When it comes to buying cars, there’s been a big shift. Customers know more than they ever did. The salesman is taking a back seat – and a certain amount of brand loyalty has been left by the wayside.
I’ve never really been a massive car fan. I know about them, I drive them. But I don’t covet cars and I’m not a tinkerer under the bonnet either. So I thought I’d look into what dealers are doing to get – and reward – loyalty. And find if the wealth of options when it comes to owning is helping this loyalty or not.
Beep beep n beep beep (yeah)
I’ve bought five or six cars over the recent years. One BMW. One Fiat 500. One Audi. One Ford. Two Renaults. Nearly always cash or part-ex. And recently, I got a VW Polo (despite the Diesel controversy) on finance.
I’ve worked on car brands for years. And I found out while working on Nissan recently, that people don’t really think of cars as the second most expensive thing they’re ever going to buy like they used to.
Getting a car on a contract is as usual for some people as getting a new phone on a contract. Armed with this knowledge, and best Essex vowels and glottal stops, I went to the VW dealer to get me ‘ands on a new mota. (And to see if finance could drive loyalty to the car marque).
Hello John got a new motor?
Car dealerships can be daunting. You think you’re going to rip you off. All that malarkey of going off to speak to the guvnor about best prices sticks with you. But those experiences seem to be more aligned to buying cars outright. And might be something that’s going out of fashion.
Getting a car on finance feels different. At no point did I feel I was being ripped off. It felt wrong to query the overall price when it was just £150 a month. I even decided I’d pay a little more for metallic paint and alloys (which used to be one of my massive bugbears – “why does it cost more to use a different paint?” I ranted to only myself).
So, I’m beginning to feel a lot better about the getting a car experience.
My question here from a creative in a CRM agency might have been, “ah, does leasing a car increase loyalty to a customer – to keep them coming back?”. I’ll come back to that later.
Here’s my road to getting a car on finance.
- Go in. Choose a car. The nice sales fella had an iPad and configured the car and immediately sent me a pdf of what I’d chosen. To look at later. No hard sell. I looked at the pdf. Yes, that is a car.
- I said OK, I’m interested in leasing/PCP/finance options. “Ah,” says Neil “here’s how that works”. And he explained it to me very clearly. So I asked him to write it down. And it was no clearer. But it seemed to make sense.
- The odd bit here, is that he scribbled it down on a piece of paper with a chewed biro. This is when he should be woo-ing me: I’m closer now to buying. And I’d rather have the very complicated graphs about depreciation and repayments and deposits and mileage to look at later at home.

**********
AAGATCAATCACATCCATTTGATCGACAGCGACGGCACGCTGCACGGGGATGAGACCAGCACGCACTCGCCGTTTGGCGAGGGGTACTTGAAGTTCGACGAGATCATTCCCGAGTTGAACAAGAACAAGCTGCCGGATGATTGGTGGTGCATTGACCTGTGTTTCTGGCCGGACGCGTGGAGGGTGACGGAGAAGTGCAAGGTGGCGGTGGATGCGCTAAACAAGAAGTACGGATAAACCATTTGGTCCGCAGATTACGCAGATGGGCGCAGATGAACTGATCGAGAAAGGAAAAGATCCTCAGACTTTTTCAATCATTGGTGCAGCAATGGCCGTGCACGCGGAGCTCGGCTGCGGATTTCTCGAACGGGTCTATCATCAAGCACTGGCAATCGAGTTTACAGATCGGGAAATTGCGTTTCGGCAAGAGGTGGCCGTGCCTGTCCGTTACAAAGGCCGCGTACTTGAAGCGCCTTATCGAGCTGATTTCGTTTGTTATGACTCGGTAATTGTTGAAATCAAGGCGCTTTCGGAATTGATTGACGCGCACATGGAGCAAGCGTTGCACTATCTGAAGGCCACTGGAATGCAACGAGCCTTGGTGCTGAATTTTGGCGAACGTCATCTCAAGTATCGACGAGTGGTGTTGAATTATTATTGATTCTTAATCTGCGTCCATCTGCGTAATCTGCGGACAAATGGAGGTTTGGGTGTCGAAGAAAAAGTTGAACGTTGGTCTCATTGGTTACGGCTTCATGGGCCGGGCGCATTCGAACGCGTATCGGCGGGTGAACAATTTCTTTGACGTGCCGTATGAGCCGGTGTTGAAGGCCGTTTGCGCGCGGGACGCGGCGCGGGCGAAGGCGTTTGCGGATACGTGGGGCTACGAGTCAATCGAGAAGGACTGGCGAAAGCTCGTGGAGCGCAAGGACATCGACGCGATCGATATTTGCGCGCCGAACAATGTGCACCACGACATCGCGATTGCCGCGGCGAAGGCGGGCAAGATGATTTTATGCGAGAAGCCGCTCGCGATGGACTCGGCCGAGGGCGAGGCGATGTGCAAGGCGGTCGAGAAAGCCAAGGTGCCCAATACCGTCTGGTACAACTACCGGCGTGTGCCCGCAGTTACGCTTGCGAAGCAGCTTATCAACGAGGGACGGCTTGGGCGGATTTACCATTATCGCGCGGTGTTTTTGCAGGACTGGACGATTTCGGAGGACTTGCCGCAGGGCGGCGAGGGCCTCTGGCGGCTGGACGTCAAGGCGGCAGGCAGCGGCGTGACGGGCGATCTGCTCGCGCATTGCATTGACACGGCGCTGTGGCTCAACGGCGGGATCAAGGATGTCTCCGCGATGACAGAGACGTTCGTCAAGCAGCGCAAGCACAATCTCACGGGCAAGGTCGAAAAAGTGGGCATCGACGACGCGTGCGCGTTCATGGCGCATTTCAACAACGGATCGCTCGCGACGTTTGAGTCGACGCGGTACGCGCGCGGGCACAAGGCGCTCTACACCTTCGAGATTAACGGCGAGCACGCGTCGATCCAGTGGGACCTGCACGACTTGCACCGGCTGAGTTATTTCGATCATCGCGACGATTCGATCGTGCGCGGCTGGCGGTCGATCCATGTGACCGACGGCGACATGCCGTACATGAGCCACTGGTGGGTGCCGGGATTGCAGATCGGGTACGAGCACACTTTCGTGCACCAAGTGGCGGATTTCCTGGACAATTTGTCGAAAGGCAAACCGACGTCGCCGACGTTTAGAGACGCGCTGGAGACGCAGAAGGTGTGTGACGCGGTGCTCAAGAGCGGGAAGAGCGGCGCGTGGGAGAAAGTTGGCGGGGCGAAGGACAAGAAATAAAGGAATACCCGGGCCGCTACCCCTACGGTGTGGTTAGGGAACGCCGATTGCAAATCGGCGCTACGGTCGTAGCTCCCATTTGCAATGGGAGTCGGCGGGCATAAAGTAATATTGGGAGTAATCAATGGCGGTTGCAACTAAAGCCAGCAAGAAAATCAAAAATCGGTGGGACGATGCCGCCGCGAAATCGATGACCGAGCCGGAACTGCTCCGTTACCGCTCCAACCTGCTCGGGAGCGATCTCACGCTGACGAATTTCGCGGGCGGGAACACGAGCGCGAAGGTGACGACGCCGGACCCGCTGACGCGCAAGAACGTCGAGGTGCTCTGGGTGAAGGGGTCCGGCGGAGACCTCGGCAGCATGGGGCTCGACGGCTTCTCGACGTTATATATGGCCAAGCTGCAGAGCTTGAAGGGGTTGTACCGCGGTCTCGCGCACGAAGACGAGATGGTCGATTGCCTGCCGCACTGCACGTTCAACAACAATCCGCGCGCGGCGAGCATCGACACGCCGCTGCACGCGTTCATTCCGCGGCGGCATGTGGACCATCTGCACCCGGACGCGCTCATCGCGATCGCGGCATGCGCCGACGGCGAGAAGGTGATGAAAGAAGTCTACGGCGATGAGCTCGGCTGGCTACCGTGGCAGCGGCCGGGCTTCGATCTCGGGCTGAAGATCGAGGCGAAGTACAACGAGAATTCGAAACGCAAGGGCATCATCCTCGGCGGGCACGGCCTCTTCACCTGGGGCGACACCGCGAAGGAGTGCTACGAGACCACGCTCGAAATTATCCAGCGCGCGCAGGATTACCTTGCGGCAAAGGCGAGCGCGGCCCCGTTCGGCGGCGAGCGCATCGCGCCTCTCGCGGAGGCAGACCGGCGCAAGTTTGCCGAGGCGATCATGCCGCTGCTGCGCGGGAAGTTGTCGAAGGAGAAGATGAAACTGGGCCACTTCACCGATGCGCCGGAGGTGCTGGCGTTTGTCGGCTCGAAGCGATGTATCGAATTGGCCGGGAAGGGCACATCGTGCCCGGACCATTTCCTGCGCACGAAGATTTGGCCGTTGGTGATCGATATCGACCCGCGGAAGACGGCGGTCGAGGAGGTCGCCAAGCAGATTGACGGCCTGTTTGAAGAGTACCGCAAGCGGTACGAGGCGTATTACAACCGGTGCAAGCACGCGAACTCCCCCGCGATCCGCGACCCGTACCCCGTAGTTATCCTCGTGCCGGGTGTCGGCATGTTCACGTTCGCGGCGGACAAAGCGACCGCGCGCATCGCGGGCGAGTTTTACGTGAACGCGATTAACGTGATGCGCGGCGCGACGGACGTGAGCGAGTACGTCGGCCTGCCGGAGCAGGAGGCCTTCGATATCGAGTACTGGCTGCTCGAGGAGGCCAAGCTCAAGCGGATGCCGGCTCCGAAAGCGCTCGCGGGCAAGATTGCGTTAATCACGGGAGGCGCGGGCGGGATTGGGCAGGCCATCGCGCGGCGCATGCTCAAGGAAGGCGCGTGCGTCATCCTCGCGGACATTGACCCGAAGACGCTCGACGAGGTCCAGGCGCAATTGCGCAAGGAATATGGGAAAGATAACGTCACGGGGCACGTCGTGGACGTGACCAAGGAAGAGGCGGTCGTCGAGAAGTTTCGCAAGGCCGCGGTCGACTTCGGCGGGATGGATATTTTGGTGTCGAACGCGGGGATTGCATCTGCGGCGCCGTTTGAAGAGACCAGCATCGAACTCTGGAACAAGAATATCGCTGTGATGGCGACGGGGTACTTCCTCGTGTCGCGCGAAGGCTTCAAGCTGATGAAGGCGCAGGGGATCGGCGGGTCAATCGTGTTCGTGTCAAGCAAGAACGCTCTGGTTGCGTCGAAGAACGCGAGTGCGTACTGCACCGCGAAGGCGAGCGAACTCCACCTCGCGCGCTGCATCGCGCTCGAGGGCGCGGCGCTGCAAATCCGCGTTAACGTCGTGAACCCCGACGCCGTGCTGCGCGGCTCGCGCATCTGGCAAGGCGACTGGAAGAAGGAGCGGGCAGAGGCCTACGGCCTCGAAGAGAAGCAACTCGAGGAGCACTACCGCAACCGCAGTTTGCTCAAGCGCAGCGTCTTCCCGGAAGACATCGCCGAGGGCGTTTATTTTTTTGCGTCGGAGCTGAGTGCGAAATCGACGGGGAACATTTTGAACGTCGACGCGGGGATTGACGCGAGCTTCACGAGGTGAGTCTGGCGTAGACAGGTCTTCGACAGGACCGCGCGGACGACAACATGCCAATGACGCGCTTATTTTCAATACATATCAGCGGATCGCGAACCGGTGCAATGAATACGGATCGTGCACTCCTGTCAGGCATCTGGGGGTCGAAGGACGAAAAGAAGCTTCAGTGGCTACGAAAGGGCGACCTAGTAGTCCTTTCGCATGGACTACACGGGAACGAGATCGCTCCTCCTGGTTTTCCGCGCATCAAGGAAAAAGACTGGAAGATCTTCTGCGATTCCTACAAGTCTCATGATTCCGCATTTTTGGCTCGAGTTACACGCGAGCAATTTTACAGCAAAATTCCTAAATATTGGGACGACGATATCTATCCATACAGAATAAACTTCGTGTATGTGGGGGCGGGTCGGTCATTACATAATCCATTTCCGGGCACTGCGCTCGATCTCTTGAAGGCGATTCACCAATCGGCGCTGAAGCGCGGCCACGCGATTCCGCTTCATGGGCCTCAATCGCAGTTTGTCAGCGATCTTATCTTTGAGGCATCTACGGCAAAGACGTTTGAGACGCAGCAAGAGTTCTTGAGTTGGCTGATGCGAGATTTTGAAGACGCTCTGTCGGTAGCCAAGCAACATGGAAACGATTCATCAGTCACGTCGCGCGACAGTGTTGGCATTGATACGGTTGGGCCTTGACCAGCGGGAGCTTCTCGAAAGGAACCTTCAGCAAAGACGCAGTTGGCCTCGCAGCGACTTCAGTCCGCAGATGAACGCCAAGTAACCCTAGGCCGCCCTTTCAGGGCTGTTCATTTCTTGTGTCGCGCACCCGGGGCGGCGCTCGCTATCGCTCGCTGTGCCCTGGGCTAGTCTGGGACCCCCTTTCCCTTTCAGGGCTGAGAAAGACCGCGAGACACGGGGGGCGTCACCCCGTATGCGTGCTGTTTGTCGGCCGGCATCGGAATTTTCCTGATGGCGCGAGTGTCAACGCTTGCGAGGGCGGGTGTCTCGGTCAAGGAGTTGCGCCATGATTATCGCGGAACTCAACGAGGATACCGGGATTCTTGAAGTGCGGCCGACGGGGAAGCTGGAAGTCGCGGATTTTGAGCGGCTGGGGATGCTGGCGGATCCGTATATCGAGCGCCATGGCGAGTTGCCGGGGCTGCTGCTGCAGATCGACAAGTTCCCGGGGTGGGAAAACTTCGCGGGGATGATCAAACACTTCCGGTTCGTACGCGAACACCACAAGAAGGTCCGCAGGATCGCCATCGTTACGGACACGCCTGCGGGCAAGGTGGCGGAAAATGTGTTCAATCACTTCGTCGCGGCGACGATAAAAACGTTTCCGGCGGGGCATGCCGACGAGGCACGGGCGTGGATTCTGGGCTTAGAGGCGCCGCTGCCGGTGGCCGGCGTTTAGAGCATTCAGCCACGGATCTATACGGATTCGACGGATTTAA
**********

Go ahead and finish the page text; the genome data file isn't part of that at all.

- Anyway, what he scribbled down made enough sense for me to say OK, let’s do it. (Although, in retrospect, I might have just been stopping him from talking).
- So, paperwork, ordering, blah blah blah. Came in a few weeks later and there it was, in the middle of the showroom. “Are you excited?” Says Neil. “Oh yes” lies me. It’s a nice car, but I feel like I’m just borrowing it for three years.
Six months down the road
It’s about 6 months later now. I had one call from the dealership seeing if everything was OK after about 2 weeks and that’s it. The car (mostly) still smells nice. It’s quite tidy inside which is unusual for me.
But nothing that happened during the process that keeps me loyal to VW.
All I left with (apart from a car and a big basket of nearly off fruit) was a pile of terms and conditions and agreements. I don’t know where they are. I have no idea if I said I’d do 3,000 or 5,000 miles a year.
There were definitely moments on the purchasing journey where I could have had my loyalty tickled and teased – and even more since. But those ways to get me back in were missed – almost if they were relying on the fact that I would simply because I got the car on a lease.
In summary then, what could (and should) they have done better…
- The customer (me) could probably do with a bit of handholding pre-and-post sales. Leaving me with more information to digest at my own time, and keep hold of (rather than file and forget where it is).
- You know a lot about me, why I needed the slightly bigger car because I have two teenage kids (who’ll be driving soon). You could speak to me after the sale to get me to come in when my son needs a motor.
- You know I have another car and it’s an MPV. You could nudge me towards one of yours.
- You could keep in touch with me – remind me of dates and miles and services and stuff. At the moment, my car tells me it’s time for a service (not because it starts breaking down).
- You could be keeping me warm. Tempt me with newer models, concept cars.
- I know mobiles are different, but when we worked on the renewal journey for Carphone Warehouse, we planned out 18 months of activity – discovering the different ways people behave at different parts of the journey. That was for a phone contract worth £300 or so. Surely it makes sense to do it for cars worth north of £15000.
- Maybe I’d feel different if the free basket of fruit wasn’t so manky
-Simon Martin, Creative Director